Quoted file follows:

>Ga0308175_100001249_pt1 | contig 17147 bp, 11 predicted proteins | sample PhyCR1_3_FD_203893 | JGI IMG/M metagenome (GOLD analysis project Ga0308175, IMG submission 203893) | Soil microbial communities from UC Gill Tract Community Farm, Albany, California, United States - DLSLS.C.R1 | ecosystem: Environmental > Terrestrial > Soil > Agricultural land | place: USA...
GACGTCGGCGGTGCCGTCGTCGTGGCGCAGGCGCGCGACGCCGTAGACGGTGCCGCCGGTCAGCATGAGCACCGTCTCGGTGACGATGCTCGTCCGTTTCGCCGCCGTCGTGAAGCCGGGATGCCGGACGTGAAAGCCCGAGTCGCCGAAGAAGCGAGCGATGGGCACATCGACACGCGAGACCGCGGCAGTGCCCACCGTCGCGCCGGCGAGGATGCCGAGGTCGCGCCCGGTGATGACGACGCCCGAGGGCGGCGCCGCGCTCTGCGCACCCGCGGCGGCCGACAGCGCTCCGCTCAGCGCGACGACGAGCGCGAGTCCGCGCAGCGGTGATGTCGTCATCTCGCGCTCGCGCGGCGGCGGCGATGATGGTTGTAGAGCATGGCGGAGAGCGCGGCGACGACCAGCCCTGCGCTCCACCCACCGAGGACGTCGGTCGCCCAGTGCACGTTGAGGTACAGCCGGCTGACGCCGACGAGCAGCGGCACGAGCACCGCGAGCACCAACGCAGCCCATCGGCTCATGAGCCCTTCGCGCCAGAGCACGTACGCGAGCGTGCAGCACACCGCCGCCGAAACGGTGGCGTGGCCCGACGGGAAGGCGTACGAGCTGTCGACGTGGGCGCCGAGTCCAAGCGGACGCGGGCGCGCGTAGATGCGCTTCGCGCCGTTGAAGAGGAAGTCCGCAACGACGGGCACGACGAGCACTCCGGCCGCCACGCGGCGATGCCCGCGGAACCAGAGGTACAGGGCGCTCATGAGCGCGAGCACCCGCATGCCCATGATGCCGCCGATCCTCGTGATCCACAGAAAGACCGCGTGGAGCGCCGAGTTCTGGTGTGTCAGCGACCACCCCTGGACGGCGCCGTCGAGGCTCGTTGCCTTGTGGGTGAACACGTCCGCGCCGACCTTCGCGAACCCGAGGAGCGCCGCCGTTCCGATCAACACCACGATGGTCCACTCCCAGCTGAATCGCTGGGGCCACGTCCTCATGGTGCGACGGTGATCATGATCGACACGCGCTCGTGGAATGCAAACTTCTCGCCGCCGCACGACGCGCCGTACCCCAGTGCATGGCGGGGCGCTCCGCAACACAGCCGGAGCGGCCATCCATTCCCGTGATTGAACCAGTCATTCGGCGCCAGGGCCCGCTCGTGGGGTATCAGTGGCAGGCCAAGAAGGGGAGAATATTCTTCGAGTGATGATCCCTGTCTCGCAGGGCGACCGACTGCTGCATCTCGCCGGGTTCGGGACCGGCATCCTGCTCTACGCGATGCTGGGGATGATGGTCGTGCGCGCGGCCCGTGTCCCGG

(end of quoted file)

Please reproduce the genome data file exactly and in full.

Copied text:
>Ga0308175_100001249_pt1 | contig 17147 bp, 11 predicted proteins | sample PhyCR1_3_FD_203893 | JGI IMG/M metagenome (GOLD analysis project Ga0308175, IMG submission 203893) | Soil microbial communities from UC Gill Tract Community Farm, Albany, California, United States - DLSLS.C.R1 | ecosystem: Environmental > Terrestrial > Soil > Agricultural land | place: USA...
GACGTCGGCGGTGCCGTCGTCGTGGCGCAGGCGCGCGACGCCGTAGACGGTGCCGCCGGTCAGCATGAGCACCGTCTCGGTGACGATGCTCGTCCGTTTCGCCGCCGTCGTGAAGCCGGGATGCCGGACGTGAAAGCCCGAGTCGCCGAAGAAGCGAGCGATGGGCACATCGACACGCGAGACCGCGGCAGTGCCCACCGTCGCGCCGGCGAGGATGCCGAGGTCGCGCCCGGTGATGACGACGCCCGAGGGCGGCGCCGCGCTCTGCGCACCCGCGGCGGCCGACAGCGCTCCGCTCAGCGCGACGACGAGCGCGAGTCCGCGCAGCGGTGATGTCGTCATCTCGCGCTCGCGCGGCGGCGGCGATGATGGTTGTAGAGCATGGCGGAGAGCGCGGCGACGACCAGCCCTGCGCTCCACCCACCGAGGACGTCGGTCGCCCAGTGCACGTTGAGGTACAGCCGGCTGACGCCGACGAGCAGCGGCACGAGCACCGCGAGCACCAACGCAGCCCATCGGCTCATGAGCCCTTCGCGCCAGAGCACGTACGCGAGCGTGCAGCACACCGCCGCCGAAACGGTGGCGTGGCCCGACGGGAAGGCGTACGAGCTGTCGACGTGGGCGCCGAGTCCAAGCGGACGCGGGCGCGCGTAGATGCGCTTCGCGCCGTTGAAGAGGAAGTCCGCAACGACGGGCACGACGAGCACTCCGGCCGCCACGCGGCGATGCCCGCGGAACCAGAGGTACAGGGCGCTCATGAGCGCGAGCACCCGCATGCCCATGATGCCGCCGATCCTCGTGATCCACAGAAAGACCGCGTGGAGCGCCGAGTTCTGGTGTGTCAGCGACCACCCCTGGACGGCGCCGTCGAGGCTCGTTGCCTTGTGGGTGAACACGTCCGCGCCGACCTTCGCGAACCCGAGGAGCGCCGCCGTTCCGATCAACACCACGATGGTCCACTCCCAGCTGAATCGCTGGGGCCACGTCCTCATGGTGCGACGGTGATCATGATCGACACGCGCTCGTGGAATGCAAACTTCTCGCCGCCGCACGACGCGCCGTACCCCAGTGCATGGCGGGGCGCTCCGCAACACAGCCGGAGCGGCCATCCATTCCCGTGATTGAACCAGTCATTCGGCGCCAGGGCCCGCTCGTGGGGTATCAGTGGCAGGCCAAGAAGGGGAGAATATTCTTCGAGTGATGATCCCTGTCTCGCAGGGCGACCGACTGCTGCATCTCGCCGGGTTCGGGACCGGCATCCTGCTCTACGCGATGCTGGGGATGATGGTCGTGCGCGCGGCCCGTGTCCCGG